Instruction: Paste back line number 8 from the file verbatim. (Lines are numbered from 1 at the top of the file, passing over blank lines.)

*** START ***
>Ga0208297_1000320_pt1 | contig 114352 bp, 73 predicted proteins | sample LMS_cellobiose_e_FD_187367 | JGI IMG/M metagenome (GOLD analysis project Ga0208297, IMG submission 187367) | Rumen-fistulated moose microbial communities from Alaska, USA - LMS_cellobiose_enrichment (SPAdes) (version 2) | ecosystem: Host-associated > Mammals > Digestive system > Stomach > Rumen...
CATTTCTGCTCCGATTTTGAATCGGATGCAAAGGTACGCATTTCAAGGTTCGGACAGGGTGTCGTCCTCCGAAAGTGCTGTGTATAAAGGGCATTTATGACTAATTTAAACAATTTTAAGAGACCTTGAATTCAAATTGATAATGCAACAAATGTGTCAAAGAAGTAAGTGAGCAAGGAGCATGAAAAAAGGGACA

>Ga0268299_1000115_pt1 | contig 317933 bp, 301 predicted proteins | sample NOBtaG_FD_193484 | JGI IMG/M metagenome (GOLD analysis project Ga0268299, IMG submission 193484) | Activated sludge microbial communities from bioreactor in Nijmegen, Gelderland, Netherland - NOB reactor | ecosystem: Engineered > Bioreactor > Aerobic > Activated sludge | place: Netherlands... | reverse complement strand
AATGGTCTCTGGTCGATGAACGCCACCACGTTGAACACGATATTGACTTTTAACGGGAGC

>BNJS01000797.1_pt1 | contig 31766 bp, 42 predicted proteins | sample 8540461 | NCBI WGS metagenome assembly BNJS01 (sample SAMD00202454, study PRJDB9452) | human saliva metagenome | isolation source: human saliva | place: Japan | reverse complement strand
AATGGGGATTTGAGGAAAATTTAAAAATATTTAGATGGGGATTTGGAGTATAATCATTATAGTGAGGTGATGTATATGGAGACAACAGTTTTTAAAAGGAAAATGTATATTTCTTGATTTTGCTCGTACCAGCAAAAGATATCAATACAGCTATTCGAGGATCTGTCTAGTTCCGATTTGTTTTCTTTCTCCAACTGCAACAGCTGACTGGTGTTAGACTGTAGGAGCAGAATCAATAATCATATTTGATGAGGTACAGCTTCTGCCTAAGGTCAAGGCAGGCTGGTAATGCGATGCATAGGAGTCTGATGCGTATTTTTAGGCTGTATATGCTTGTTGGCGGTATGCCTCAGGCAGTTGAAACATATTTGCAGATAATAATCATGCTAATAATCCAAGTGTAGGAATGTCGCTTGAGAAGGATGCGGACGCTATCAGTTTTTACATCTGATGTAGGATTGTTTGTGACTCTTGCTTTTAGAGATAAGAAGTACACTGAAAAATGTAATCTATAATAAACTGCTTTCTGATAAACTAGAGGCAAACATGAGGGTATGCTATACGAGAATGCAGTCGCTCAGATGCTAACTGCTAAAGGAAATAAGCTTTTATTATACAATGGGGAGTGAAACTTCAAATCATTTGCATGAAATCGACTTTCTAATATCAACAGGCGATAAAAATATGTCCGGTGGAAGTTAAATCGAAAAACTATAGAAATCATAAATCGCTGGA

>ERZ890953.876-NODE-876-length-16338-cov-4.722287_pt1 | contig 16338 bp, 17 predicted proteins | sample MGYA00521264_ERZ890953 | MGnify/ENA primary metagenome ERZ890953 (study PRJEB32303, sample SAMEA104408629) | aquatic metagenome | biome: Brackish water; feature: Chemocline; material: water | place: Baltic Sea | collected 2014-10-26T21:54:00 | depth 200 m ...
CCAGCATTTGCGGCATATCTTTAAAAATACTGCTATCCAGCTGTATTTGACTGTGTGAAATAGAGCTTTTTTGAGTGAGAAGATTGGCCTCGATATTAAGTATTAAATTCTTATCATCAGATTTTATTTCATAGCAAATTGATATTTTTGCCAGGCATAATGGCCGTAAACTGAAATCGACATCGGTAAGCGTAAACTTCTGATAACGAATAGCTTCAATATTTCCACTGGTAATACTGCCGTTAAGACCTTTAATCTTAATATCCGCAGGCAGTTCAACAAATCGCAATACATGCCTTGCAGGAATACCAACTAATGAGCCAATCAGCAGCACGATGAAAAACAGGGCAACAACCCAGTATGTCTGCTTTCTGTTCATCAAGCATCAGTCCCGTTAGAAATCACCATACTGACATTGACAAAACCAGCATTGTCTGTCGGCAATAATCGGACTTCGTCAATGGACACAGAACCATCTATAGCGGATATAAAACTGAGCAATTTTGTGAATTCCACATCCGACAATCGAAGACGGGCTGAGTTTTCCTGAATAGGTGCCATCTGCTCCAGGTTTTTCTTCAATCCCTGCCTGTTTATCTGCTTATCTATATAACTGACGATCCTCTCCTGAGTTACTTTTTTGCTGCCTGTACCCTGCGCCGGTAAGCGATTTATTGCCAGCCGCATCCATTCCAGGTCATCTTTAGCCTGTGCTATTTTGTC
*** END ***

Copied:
CCAGCATTTGCGGCATATCTTTAAAAATACTGCTATCCAGCTGTATTTGACTGTGTGAAATAGAGCTTTTTTGAGTGAGAAGATTGGCCTCGATATTAAGTATTAAATTCTTATCATCAGATTTTATTTCATAGCAAATTGATATTTTTGCCAGGCATAATGGCCGTAAACTGAAATCGACATCGGTAAGCGTAAACTTCTGATAACGAATAGCTTCAATATTTCCACTGGTAATACTGCCGTTAAGACCTTTAATCTTAATATCCGCAGGCAGTTCAACAAATCGCAATACATGCCTTGCAGGAATACCAACTAATGAGCCAATCAGCAGCACGATGAAAAACAGGGCAACAACCCAGTATGTCTGCTTTCTGTTCATCAAGCATCAGTCCCGTTAGAAATCACCATACTGACATTGACAAAACCAGCATTGTCTGTCGGCAATAATCGGACTTCGTCAATGGACACAGAACCATCTATAGCGGATATAAAACTGAGCAATTTTGTGAATTCCACATCCGACAATCGAAGACGGGCTGAGTTTTCCTGAATAGGTGCCATCTGCTCCAGGTTTTTCTTCAATCCCTGCCTGTTTATCTGCTTATCTATATAACTGACGATCCTCTCCTGAGTTACTTTTTTGCTGCCTGTACCCTGCGCCGGTAAGCGATTTATTGCCAGCCGCATCCATTCCAGGTCATCTTTAGCCTGTGCTATTTTGTC